The Rational Unified Process

The Rational Unified Process (RUP) is an iterative software development process framework intended to be tailored by the project team to suit their needs. As with any other project management method, the goal is to maximize the use of resources and lead a project that results in a successful conclusion. Given the importance of technology to the success of any organization in the 21st century, it is easy to understand why a business would put great effort into developing software. Any business that fails to develop new software to leverage the technologies that are available today will quickly fall behind the rest of the market.

Software development can be particularly tricky for an organization because it requires input from a number of different departments and individuals. Obviously the IT department would be heavily involved in any new software development project, but so too would the departments that are going to be affected by the new program. Additionally, the decision makers within the organization who control the resources are also going to be interested in how the project is developed. Obviously, there can quickly become a great number of stakeholders within this kind of project. Because of that, it is crucial that a specific process be put in place to govern the movement of the project from start to finish.

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RUP is based on a set of building blocks and content elements, describing what is to be produced, the necessary skills required and the step-by-step explanation describing how specific development goals are to be achieved.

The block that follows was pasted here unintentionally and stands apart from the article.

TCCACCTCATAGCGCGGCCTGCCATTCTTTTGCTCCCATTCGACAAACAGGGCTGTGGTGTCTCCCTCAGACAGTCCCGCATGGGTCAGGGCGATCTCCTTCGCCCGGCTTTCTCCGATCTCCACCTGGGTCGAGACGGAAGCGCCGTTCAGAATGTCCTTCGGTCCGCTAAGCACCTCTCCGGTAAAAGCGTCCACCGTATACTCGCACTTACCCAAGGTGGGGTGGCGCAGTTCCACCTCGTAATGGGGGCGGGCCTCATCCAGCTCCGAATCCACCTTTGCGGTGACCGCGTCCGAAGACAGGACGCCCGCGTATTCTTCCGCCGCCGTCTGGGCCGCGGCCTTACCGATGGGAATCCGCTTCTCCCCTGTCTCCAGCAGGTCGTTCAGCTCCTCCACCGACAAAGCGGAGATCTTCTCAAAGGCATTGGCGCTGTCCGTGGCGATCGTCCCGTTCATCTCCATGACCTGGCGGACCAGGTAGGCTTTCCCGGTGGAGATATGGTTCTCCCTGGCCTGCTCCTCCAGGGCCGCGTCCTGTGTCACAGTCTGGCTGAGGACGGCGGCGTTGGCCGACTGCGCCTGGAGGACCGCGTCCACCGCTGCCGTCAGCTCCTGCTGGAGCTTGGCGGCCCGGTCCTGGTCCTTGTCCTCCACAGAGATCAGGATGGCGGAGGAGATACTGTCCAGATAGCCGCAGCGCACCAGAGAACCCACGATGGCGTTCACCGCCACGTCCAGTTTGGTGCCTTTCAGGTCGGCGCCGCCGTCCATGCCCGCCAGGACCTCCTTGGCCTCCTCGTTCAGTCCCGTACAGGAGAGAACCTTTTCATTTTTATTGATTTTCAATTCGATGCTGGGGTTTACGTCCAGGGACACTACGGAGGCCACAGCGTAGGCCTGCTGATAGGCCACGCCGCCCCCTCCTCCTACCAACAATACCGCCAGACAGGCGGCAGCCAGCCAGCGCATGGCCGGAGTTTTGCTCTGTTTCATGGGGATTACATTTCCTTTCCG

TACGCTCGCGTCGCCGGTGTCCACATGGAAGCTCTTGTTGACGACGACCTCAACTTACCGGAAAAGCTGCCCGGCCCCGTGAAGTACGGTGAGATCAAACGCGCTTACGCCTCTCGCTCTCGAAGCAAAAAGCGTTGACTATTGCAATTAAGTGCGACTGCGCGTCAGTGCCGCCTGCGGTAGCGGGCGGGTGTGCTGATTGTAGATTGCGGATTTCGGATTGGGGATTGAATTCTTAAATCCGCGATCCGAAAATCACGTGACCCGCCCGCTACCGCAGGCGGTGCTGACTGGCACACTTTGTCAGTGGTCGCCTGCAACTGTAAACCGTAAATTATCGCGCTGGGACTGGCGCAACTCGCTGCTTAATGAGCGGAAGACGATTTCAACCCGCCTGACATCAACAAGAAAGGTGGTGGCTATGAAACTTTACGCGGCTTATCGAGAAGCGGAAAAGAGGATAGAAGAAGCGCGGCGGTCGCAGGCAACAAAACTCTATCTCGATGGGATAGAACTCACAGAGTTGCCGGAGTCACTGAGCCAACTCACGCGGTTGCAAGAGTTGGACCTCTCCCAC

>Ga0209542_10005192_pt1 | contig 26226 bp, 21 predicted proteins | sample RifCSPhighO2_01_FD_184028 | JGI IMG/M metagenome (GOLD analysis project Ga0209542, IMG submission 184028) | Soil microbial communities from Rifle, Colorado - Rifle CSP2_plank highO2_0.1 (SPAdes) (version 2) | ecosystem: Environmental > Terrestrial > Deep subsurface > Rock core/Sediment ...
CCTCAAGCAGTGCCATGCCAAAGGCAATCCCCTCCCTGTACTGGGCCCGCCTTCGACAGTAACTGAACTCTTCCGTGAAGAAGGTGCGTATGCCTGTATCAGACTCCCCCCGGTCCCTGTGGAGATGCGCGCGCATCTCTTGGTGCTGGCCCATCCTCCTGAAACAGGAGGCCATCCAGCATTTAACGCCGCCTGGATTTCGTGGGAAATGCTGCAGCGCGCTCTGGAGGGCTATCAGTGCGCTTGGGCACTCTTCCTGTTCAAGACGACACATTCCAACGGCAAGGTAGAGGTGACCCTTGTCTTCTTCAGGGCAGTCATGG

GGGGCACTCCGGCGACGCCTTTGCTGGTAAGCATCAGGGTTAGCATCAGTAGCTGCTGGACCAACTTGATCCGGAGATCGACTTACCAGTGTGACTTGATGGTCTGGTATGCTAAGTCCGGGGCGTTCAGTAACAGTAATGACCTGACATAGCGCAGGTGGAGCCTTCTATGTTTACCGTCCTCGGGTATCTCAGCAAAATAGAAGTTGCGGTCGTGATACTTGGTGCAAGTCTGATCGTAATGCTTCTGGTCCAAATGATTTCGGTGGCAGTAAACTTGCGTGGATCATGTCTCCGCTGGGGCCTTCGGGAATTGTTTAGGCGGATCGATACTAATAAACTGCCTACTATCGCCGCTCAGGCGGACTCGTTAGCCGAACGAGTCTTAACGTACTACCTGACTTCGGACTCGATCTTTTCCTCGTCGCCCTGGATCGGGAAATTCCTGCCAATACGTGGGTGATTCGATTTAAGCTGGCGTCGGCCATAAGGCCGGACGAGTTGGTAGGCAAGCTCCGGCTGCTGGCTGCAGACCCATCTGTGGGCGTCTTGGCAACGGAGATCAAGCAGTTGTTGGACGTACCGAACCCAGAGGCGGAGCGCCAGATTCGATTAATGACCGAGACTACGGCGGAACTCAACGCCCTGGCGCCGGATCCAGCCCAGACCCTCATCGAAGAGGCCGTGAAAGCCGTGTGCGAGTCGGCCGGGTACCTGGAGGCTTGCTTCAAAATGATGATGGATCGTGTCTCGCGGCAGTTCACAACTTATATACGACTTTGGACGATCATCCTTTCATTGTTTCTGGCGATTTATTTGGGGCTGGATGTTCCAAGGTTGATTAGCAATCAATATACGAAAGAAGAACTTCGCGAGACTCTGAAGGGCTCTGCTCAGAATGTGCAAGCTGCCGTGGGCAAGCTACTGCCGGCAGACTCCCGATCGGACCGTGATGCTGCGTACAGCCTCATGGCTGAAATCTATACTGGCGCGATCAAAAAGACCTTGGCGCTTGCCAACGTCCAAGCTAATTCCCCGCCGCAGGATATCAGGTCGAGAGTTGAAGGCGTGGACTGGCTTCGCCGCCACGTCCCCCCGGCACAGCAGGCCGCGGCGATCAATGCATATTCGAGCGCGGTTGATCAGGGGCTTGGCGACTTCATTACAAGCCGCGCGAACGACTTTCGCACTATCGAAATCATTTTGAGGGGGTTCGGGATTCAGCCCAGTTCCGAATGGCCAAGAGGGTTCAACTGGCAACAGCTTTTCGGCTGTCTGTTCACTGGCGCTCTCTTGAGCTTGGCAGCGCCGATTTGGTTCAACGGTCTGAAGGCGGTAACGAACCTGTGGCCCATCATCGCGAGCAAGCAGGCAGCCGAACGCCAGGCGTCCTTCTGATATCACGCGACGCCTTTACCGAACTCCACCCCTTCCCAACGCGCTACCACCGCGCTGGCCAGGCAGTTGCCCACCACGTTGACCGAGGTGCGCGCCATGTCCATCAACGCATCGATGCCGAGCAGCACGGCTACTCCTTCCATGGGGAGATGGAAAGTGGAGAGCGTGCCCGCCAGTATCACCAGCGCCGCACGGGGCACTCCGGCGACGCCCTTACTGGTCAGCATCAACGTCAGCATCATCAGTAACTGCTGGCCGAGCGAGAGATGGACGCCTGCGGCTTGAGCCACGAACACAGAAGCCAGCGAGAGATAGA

The main building blocks, or content elements, are the following:

  • Roles (who) – A role defines a set of related skills, competencies and responsibilities.
  • Work products (what) – A work product represents something resulting from a task, including all the documents and models produced while working through the process.
  • Tasks (how) – A task describes a unit of work assigned to a Role that provides a meaningful result.

Within each iteration, the tasks are categorized into nine disciplines:

1) Business modeling
2) Requirements
3) Analysis and design
4) Implementation
5) Test
6) Deployment
7) Configuration and change management
8) Project management
9) Environment

Many organizations have chosen to use the Rational Unified Process because it is a flexible framework that can be applied in a great number of different situations. There are four phases to this software development process: